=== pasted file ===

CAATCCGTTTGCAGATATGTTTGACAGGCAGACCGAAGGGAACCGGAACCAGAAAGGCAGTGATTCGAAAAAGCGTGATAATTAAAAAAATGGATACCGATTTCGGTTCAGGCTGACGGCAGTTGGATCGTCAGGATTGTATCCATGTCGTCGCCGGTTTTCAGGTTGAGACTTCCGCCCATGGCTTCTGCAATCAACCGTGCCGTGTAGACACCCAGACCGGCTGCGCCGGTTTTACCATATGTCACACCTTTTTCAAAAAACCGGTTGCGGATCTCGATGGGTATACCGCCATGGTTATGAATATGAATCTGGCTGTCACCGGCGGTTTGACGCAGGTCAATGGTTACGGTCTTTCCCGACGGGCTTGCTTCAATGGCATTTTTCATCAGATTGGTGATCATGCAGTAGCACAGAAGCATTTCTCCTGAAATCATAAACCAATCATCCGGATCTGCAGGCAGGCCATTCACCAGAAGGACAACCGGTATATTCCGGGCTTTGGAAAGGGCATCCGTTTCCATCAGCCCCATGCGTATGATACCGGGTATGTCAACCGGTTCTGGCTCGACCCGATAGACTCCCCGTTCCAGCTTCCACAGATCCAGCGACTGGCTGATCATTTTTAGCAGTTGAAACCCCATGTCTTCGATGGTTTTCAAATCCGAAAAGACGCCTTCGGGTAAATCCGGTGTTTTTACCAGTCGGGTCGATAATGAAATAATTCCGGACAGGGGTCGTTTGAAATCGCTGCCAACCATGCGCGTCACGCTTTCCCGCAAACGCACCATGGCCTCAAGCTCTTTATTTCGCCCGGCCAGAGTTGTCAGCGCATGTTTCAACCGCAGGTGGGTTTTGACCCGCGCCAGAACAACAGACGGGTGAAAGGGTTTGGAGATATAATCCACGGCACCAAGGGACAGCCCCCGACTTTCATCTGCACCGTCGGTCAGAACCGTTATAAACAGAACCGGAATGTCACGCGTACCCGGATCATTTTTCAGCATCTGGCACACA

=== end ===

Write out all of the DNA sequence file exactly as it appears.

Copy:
CAATCCGTTTGCAGATATGTTTGACAGGCAGACCGAAGGGAACCGGAACCAGAAAGGCAGTGATTCGAAAAAGCGTGATAATTAAAAAAATGGATACCGATTTCGGTTCAGGCTGACGGCAGTTGGATCGTCAGGATTGTATCCATGTCGTCGCCGGTTTTCAGGTTGAGACTTCCGCCCATGGCTTCTGCAATCAACCGTGCCGTGTAGACACCCAGACCGGCTGCGCCGGTTTTACCATATGTCACACCTTTTTCAAAAAACCGGTTGCGGATCTCGATGGGTATACCGCCATGGTTATGAATATGAATCTGGCTGTCACCGGCGGTTTGACGCAGGTCAATGGTTACGGTCTTTCCCGACGGGCTTGCTTCAATGGCATTTTTCATCAGATTGGTGATCATGCAGTAGCACAGAAGCATTTCTCCTGAAATCATAAACCAATCATCCGGATCTGCAGGCAGGCCATTCACCAGAAGGACAACCGGTATATTCCGGGCTTTGGAAAGGGCATCCGTTTCCATCAGCCCCATGCGTATGATACCGGGTATGTCAACCGGTTCTGGCTCGACCCGATAGACTCCCCGTTCCAGCTTCCACAGATCCAGCGACTGGCTGATCATTTTTAGCAGTTGAAACCCCATGTCTTCGATGGTTTTCAAATCCGAAAAGACGCCTTCGGGTAAATCCGGTGTTTTTACCAGTCGGGTCGATAATGAAATAATTCCGGACAGGGGTCGTTTGAAATCGCTGCCAACCATGCGCGTCACGCTTTCCCGCAAACGCACCATGGCCTCAAGCTCTTTATTTCGCCCGGCCAGAGTTGTCAGCGCATGTTTCAACCGCAGGTGGGTTTTGACCCGCGCCAGAACAACAGACGGGTGAAAGGGTTTGGAGATATAATCCACGGCACCAAGGGACAGCCCCCGACTTTCATCTGCACCGTCGGTCAGAACCGTTATAAACAGAACCGGAATGTCACGCGTACCCGGATCATTTTTCAGCATCTGGCACACA